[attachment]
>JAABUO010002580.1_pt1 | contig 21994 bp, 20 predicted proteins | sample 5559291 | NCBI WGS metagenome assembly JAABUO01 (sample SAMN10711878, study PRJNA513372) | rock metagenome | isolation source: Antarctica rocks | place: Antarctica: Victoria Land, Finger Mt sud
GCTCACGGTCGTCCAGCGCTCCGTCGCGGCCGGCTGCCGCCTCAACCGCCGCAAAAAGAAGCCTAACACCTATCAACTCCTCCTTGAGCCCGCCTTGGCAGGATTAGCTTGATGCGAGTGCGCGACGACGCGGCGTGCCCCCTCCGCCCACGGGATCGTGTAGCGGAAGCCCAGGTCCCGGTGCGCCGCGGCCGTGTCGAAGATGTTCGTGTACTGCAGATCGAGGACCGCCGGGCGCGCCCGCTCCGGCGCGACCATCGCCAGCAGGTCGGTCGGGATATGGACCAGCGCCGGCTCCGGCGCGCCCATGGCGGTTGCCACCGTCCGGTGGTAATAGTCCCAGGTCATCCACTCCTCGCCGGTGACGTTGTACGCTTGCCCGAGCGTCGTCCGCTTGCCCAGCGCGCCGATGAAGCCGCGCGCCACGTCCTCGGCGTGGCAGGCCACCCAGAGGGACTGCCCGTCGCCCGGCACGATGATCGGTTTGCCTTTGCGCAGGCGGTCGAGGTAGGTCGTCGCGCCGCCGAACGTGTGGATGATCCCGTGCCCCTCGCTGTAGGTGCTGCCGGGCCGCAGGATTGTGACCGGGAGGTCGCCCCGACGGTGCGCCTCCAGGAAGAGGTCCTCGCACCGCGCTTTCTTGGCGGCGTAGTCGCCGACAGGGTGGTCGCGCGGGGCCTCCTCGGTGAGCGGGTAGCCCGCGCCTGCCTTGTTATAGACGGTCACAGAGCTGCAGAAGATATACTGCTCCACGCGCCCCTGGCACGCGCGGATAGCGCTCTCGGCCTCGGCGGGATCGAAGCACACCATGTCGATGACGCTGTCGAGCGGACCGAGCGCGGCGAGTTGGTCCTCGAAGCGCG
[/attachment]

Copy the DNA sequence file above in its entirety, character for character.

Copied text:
>JAABUO010002580.1_pt1 | contig 21994 bp, 20 predicted proteins | sample 5559291 | NCBI WGS metagenome assembly JAABUO01 (sample SAMN10711878, study PRJNA513372) | rock metagenome | isolation source: Antarctica rocks | place: Antarctica: Victoria Land, Finger Mt sud
GCTCACGGTCGTCCAGCGCTCCGTCGCGGCCGGCTGCCGCCTCAACCGCCGCAAAAAGAAGCCTAACACCTATCAACTCCTCCTTGAGCCCGCCTTGGCAGGATTAGCTTGATGCGAGTGCGCGACGACGCGGCGTGCCCCCTCCGCCCACGGGATCGTGTAGCGGAAGCCCAGGTCCCGGTGCGCCGCGGCCGTGTCGAAGATGTTCGTGTACTGCAGATCGAGGACCGCCGGGCGCGCCCGCTCCGGCGCGACCATCGCCAGCAGGTCGGTCGGGATATGGACCAGCGCCGGCTCCGGCGCGCCCATGGCGGTTGCCACCGTCCGGTGGTAATAGTCCCAGGTCATCCACTCCTCGCCGGTGACGTTGTACGCTTGCCCGAGCGTCGTCCGCTTGCCCAGCGCGCCGATGAAGCCGCGCGCCACGTCCTCGGCGTGGCAGGCCACCCAGAGGGACTGCCCGTCGCCCGGCACGATGATCGGTTTGCCTTTGCGCAGGCGGTCGAGGTAGGTCGTCGCGCCGCCGAACGTGTGGATGATCCCGTGCCCCTCGCTGTAGGTGCTGCCGGGCCGCAGGATTGTGACCGGGAGGTCGCCCCGACGGTGCGCCTCCAGGAAGAGGTCCTCGCACCGCGCTTTCTTGGCGGCGTAGTCGCCGACAGGGTGGTCGCGCGGGGCCTCCTCGGTGAGCGGGTAGCCCGCGCCTGCCTTGTTATAGACGGTCACAGAGCTGCAGAAGATATACTGCTCCACGCGCCCCTGGCACGCGCGGATAGCGCTCTCGGCCTCGGCGGGATCGAAGCACACCATGTCGATGACGCTGTCGAGCGGACCGAGCGCGGCGAGTTGGTCCTCGAAGCGCG